Genetic complementation analysis showed distinct contributions of the N-terminal tail of H2A.Z to epigenetic regulations

Masayuki Kusakabe, Hiroyuki Oku, Ryo Matsuda, Tetsuya Hori, Akihiko Muto, Kazuhiko Igarashi, Tatsuo Fukagawa, Masahiko Harata

Research output: Contribution to journalArticlepeer-review

12 Citations (Scopus)

Abstract

H2A.Z is one of the most evolutionally conserved histone variants. In vertebrates, this histone variant has two isoforms, H2A.Z.1 and H2A.Z.2, each of which is coded by an individual gene. H2A.Z is involved in multiple epigenetic regulations, and in humans, it also has relevance to carcinogenesis. In this study, we used the H2A.Z DKO cells, in which both H2A.Z isoform genes could be inducibly knocked out, for the functional analysis of H2A.Z by a genetic complementation assay, as the first example of its kind in vertebrates. Ectopically expressed wild-type H2A.Z and two N-terminal mutants, a nonacetylable H2A.Z mutant and a chimera in which the N-terminal tail of H2A.Z.1 was replaced with that of the canonical H2A, complemented the mitotic defects of H2A.Z DKO cells similarly, suggesting that both acetylation and distinctive sequence of the N-terminal tail of H2A.Z are not required for mitotic progression. In contrast, each one of these three forms of H2A.Z complemented the transcriptional defects of H2A.Z DKO cells differently. These results suggest that the N-terminal tail of vertebrate H2A.Z makes distinctively different contributions to these epigenetic events. Our results also imply that this genetic complementation system is a novel and useful tool for the functional analysis of H2A.Z. For the functional analysis of H2A.Z by a genetic complementation assay, we used the H2A.Z DKO cells, in which both H2A.Z isoform genes could be inducibly knocked out. Similar to wild-type H2A.Z, both of two N-terminal mutants, a nonacetylable H2A.Z mutant and a chimera in which the N-terminal tail of H2A.Z was replaced with that of the canonical H2A, complemented the mitotic defects of H2A.Z-DKO cells; however, each one of these three H2A.Zs (wild-type, the nonacetylable, and chimera of H2A.Z) differed from the other two in complementing the transcriptional defects of H2A.Z DKO cells. These observations suggest that the N-terminal tail of H2A.Z contributes to these epigenetic events in a distinctive manner, and also imply that the genetic complementation system, developed in this study, is suitable for evaluating the roles of functional domains of H2A.Z.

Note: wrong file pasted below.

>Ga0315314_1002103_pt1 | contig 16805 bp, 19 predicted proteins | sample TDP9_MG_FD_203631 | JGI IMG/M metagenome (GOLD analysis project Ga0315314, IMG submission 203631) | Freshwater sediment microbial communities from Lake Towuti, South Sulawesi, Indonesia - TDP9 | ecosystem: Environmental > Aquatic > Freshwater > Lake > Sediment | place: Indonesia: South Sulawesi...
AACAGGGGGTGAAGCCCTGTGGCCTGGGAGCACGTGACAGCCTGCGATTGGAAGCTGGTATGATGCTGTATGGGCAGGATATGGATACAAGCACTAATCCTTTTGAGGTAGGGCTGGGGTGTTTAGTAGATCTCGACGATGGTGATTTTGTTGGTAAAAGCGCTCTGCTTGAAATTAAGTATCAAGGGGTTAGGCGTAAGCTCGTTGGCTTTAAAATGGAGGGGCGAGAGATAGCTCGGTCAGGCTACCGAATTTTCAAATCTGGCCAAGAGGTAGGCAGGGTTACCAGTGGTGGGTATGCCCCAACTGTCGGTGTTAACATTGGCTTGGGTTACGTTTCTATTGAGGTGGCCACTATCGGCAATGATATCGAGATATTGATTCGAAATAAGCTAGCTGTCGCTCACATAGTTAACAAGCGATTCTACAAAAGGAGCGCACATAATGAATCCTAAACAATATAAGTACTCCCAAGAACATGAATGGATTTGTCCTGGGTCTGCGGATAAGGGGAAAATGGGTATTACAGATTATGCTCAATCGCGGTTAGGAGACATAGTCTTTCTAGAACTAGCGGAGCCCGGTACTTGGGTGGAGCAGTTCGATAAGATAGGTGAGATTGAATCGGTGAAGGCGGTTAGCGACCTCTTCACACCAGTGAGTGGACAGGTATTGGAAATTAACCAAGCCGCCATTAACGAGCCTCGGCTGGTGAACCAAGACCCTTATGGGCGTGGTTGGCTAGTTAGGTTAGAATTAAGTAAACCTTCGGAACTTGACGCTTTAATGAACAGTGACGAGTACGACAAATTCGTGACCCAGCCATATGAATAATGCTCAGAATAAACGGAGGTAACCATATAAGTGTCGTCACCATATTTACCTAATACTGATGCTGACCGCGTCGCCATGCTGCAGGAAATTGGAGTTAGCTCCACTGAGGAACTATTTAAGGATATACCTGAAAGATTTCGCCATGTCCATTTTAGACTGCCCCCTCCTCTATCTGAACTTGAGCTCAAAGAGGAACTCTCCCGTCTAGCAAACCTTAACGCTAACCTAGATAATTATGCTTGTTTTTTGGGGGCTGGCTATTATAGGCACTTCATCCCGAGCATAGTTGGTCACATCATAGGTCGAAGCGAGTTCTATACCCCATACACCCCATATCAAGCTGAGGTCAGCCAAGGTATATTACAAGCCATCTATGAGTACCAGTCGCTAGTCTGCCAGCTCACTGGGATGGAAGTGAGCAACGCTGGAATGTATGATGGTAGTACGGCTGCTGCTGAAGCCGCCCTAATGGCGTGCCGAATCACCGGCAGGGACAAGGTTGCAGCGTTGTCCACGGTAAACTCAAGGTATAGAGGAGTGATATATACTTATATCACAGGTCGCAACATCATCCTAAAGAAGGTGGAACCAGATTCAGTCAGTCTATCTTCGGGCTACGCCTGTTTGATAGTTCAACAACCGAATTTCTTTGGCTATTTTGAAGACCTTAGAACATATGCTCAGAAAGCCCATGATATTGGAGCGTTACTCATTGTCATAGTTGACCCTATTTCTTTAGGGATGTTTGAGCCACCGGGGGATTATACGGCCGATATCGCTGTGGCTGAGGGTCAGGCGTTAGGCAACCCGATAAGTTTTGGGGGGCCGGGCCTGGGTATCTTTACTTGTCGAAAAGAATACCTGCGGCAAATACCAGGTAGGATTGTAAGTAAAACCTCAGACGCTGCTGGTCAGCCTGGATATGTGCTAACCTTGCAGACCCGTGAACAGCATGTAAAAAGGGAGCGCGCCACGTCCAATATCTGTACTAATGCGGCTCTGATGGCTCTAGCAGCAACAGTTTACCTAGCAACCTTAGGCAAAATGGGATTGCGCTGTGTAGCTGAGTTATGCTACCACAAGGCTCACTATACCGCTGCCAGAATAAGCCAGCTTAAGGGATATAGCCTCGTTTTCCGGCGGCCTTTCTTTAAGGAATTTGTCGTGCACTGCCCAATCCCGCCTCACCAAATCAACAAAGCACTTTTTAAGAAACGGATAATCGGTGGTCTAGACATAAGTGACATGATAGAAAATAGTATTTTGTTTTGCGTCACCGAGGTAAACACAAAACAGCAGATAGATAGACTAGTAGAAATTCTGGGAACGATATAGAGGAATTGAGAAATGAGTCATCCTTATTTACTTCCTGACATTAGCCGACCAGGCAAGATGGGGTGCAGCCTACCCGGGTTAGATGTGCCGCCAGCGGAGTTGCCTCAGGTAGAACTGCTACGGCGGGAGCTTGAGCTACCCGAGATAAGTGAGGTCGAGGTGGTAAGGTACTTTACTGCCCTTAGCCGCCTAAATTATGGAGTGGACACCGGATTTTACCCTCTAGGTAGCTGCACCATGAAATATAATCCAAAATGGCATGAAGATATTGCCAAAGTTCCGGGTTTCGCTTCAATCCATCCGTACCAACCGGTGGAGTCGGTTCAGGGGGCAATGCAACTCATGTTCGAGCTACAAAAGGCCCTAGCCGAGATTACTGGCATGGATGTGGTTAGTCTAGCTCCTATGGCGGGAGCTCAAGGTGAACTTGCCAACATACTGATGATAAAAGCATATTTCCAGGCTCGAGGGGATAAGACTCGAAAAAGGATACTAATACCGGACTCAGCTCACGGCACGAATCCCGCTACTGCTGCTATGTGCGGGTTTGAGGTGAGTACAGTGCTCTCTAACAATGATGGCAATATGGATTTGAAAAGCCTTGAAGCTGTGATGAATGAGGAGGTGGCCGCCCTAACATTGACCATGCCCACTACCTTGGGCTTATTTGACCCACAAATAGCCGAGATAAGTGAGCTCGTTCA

Original languageEnglish
Pages (from-to)122-135
Number of pages14
JournalGenes to Cells
Volume21
Issue number2
DOIs
Publication statusPublished - 2016 Feb 1

ASJC Scopus subject areas

  • Genetics
  • Cell Biology

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